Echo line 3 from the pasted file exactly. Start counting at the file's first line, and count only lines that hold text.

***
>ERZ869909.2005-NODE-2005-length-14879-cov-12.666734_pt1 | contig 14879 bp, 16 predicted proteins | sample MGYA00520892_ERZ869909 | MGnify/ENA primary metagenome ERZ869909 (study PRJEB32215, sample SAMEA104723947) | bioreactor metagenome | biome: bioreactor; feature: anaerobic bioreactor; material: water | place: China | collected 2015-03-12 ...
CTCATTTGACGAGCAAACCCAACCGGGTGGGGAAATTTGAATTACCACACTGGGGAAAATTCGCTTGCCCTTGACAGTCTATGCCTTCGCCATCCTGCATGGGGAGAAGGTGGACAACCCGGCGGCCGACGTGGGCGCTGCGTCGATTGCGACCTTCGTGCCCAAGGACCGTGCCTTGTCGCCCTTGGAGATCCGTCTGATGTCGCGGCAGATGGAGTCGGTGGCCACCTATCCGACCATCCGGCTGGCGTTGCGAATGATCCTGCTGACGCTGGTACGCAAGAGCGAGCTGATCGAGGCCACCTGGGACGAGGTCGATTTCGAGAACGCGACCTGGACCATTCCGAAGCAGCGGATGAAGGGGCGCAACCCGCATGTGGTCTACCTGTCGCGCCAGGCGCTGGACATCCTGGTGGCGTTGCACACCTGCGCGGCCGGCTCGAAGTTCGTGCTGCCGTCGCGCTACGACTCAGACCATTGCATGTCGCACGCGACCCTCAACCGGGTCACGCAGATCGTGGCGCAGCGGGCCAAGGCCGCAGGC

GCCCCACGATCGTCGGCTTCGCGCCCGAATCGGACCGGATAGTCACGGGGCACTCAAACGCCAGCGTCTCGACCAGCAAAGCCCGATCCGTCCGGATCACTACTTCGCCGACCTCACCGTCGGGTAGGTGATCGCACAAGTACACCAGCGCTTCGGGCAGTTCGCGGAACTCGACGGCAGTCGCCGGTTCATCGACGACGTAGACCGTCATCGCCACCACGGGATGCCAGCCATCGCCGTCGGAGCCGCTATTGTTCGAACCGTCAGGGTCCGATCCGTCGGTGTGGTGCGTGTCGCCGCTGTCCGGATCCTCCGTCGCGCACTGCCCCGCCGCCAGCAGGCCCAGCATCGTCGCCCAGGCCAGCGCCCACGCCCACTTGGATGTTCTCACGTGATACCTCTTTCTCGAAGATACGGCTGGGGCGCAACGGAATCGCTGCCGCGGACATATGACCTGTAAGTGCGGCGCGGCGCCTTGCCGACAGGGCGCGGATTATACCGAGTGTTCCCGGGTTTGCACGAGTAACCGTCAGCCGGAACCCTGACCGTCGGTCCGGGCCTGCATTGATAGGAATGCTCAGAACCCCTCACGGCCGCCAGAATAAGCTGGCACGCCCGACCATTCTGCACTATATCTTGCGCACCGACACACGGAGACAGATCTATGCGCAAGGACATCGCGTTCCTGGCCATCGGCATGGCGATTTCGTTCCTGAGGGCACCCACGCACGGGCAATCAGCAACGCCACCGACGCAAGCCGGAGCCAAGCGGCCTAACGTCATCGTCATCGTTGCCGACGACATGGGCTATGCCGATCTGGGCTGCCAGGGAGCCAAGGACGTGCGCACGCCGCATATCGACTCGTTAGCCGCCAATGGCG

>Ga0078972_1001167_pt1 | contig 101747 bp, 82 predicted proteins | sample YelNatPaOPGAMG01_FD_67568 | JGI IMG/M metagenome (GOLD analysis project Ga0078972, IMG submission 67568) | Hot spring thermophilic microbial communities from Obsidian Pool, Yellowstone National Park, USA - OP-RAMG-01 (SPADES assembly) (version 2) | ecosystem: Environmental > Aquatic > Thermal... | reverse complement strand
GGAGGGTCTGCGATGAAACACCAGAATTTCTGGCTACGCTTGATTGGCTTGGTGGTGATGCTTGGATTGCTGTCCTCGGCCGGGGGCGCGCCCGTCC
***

GCCCCACGATCGTCGGCTTCGCGCCCGAATCGGACCGGATAGTCACGGGGCACTCAAACGCCAGCGTCTCGACCAGCAAAGCCCGATCCGTCCGGATCACTACTTCGCCGACCTCACCGTCGGGTAGGTGATCGCACAAGTACACCAGCGCTTCGGGCAGTTCGCGGAACTCGACGGCAGTCGCCGGTTCATCGACGACGTAGACCGTCATCGCCACCACGGGATGCCAGCCATCGCCGTCGGAGCCGCTATTGTTCGAACCGTCAGGGTCCGATCCGTCGGTGTGGTGCGTGTCGCCGCTGTCCGGATCCTCCGTCGCGCACTGCCCCGCCGCCAGCAGGCCCAGCATCGTCGCCCAGGCCAGCGCCCACGCCCACTTGGATGTTCTCACGTGATACCTCTTTCTCGAAGATACGGCTGGGGCGCAACGGAATCGCTGCCGCGGACATATGACCTGTAAGTGCGGCGCGGCGCCTTGCCGACAGGGCGCGGATTATACCGAGTGTTCCCGGGTTTGCACGAGTAACCGTCAGCCGGAACCCTGACCGTCGGTCCGGGCCTGCATTGATAGGAATGCTCAGAACCCCTCACGGCCGCCAGAATAAGCTGGCACGCCCGACCATTCTGCACTATATCTTGCGCACCGACACACGGAGACAGATCTATGCGCAAGGACATCGCGTTCCTGGCCATCGGCATGGCGATTTCGTTCCTGAGGGCACCCACGCACGGGCAATCAGCAACGCCACCGACGCAAGCCGGAGCCAAGCGGCCTAACGTCATCGTCATCGTTGCCGACGACATGGGCTATGCCGATCTGGGCTGCCAGGGAGCCAAGGACGTGCGCACGCCGCATATCGACTCGTTAGCCGCCAATGGCG